TWO-HANDED TAPPING Play a Debussy classical piece
In the first of a trio of unique masterclasses, Paul Bielatowicz, tackles a Debussy classic as an example of two-hand tapping.
Carl Palmer’s guitarist Paul Bielatowicz is one of the very best two-hand tappers. Here he shows how to play Dr Gradus ad Parmassum!
Welcome to GT’s new, three-part series on two-handed tapping. During the series, we’ll be looking at applying the technique to different styles and using it in different contexts. To kick it all off we’re going solo with an arrangement of a classical piano piece by Debussy from his 1908 Children’s Corner collection.
Born in France in 1862, Claude Debussy was one of the most influential composers of the late 19th and early 20th centuries, best known for his piano pieces. Debussy was the leading figure in a movement of composition called Impressionism (although he himself hated the label), and his music is characterised by its use of non-traditional harmony and evocation of pictures, scenes and stories.
Children’s Corner is a set of six pieces Debussy wrote for his daughter ClaudeEmma, or ‘Chou-Chou’, when she was three years old. The compositions were not intended to be played by a child, but rather written to appeal to children and evoke images of childhood in adults. Doctor Gradus Ad Parnassum, the first piece of the set is said to parody a piano textbook called Gradus Ad Parnassum, translated as Steps To Parnassus (Mount Parnassus being a mountain in Greece which, according to myth, was home of the Muses and a centre of poetry and music). The book was a collection of mundane technical finger exercises and Debussy’s satire includes a middle section that sees the pianist slow down to attempt the exercise in different keys. While the piece does provide the pianist with an ingenious study in finger independence, it’s anything but mundane.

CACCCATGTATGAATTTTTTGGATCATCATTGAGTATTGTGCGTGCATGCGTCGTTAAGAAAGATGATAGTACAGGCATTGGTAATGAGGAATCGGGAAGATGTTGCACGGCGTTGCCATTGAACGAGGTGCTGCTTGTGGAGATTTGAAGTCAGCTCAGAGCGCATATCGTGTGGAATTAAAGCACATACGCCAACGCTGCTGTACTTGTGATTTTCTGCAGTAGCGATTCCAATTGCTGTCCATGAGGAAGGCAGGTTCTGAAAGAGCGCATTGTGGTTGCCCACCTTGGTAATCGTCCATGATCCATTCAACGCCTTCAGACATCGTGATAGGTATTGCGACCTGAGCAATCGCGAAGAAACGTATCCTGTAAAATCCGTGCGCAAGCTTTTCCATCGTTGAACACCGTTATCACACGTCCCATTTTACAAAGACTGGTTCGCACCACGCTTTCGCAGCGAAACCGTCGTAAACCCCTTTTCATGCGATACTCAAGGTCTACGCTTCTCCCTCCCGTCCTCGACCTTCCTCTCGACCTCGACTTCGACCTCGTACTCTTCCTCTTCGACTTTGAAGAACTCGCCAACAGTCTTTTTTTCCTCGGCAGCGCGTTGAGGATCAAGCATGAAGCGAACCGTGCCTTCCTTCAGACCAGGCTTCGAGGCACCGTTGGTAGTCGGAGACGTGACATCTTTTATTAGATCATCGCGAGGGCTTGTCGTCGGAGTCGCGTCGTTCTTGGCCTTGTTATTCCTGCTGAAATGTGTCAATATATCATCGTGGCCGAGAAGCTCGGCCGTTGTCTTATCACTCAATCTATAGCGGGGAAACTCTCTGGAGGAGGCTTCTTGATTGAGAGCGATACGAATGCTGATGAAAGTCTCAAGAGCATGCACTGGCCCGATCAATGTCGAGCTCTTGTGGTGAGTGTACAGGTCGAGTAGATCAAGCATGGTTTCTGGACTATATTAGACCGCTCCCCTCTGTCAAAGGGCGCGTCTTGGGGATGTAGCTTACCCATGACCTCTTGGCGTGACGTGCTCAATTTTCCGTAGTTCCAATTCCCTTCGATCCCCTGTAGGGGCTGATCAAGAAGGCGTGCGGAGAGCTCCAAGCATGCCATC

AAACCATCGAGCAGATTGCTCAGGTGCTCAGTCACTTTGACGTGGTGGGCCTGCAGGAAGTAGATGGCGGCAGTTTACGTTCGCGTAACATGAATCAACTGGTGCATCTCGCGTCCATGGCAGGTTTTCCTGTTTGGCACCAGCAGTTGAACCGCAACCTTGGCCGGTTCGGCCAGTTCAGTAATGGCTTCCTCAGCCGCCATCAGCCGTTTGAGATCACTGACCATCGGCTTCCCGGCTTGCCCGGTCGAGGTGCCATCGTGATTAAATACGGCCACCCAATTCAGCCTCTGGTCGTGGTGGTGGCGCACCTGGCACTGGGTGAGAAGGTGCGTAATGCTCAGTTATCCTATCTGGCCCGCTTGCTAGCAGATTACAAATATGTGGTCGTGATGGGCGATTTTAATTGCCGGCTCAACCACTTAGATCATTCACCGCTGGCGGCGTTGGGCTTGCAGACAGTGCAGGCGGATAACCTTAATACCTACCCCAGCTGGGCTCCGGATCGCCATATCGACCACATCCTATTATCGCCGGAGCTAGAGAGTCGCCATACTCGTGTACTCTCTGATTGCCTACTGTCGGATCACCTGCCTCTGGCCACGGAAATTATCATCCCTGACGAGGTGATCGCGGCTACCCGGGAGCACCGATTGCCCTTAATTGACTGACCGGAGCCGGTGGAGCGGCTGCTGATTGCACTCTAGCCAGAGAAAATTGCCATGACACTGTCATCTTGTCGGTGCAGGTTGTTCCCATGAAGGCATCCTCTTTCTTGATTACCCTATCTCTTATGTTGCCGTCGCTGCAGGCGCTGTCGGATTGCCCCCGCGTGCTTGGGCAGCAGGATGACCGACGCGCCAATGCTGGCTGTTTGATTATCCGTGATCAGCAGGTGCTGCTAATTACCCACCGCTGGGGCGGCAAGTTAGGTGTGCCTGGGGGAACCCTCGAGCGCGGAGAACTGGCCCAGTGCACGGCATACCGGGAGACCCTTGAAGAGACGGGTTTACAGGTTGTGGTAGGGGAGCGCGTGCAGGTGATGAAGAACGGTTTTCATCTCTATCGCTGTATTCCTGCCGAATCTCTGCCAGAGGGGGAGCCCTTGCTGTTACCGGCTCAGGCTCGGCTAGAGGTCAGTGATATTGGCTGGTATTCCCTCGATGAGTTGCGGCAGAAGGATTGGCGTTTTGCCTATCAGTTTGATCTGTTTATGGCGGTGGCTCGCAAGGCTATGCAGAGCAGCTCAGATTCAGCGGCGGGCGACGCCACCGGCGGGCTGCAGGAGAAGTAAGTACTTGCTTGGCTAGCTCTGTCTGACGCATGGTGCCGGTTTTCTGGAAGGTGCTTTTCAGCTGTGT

From a guitar point of view, the piece is well-suited to a tapping approach that primarily uses two fingers on both hands. While the speed may seem daunting at first, two factors work in our favour: first, the different sections are mostly played using a tapping approach that feels quite repetitive; secondly, unlike most piano pieces, for the vast majority of the arrangement we only have to play one note at once.
As for the tempo marking, I opted for a loose ‘moderate’. Classical and classical-style solo pieces should be allowed a little breathing room with their tempo – I wouldn’t suggest performing this piece with a click, as to do so would suck a little of the life out of it. Once you have the notes under your fingers, listen to how different pianists play the piece to get an idea about what can be done with the ebb and flow of tempo. One benefit of having a looser tempo is that you can play it at a speed that you feel comfortable with – if the recorded video version seems a little too hard for you at present, then just play it slower, as the piece will sound just as good.
from a guitar point of view this piece suits a tapping approach primarily using two fingers on both hands
NEXT MONTH Paul tackles a shuffle blues using two hand tapping technique
Paul Bielatowicz taps out a Claude Debussy classical masterpiece
Claude Debussy could never have envisaged his music for rock guitar!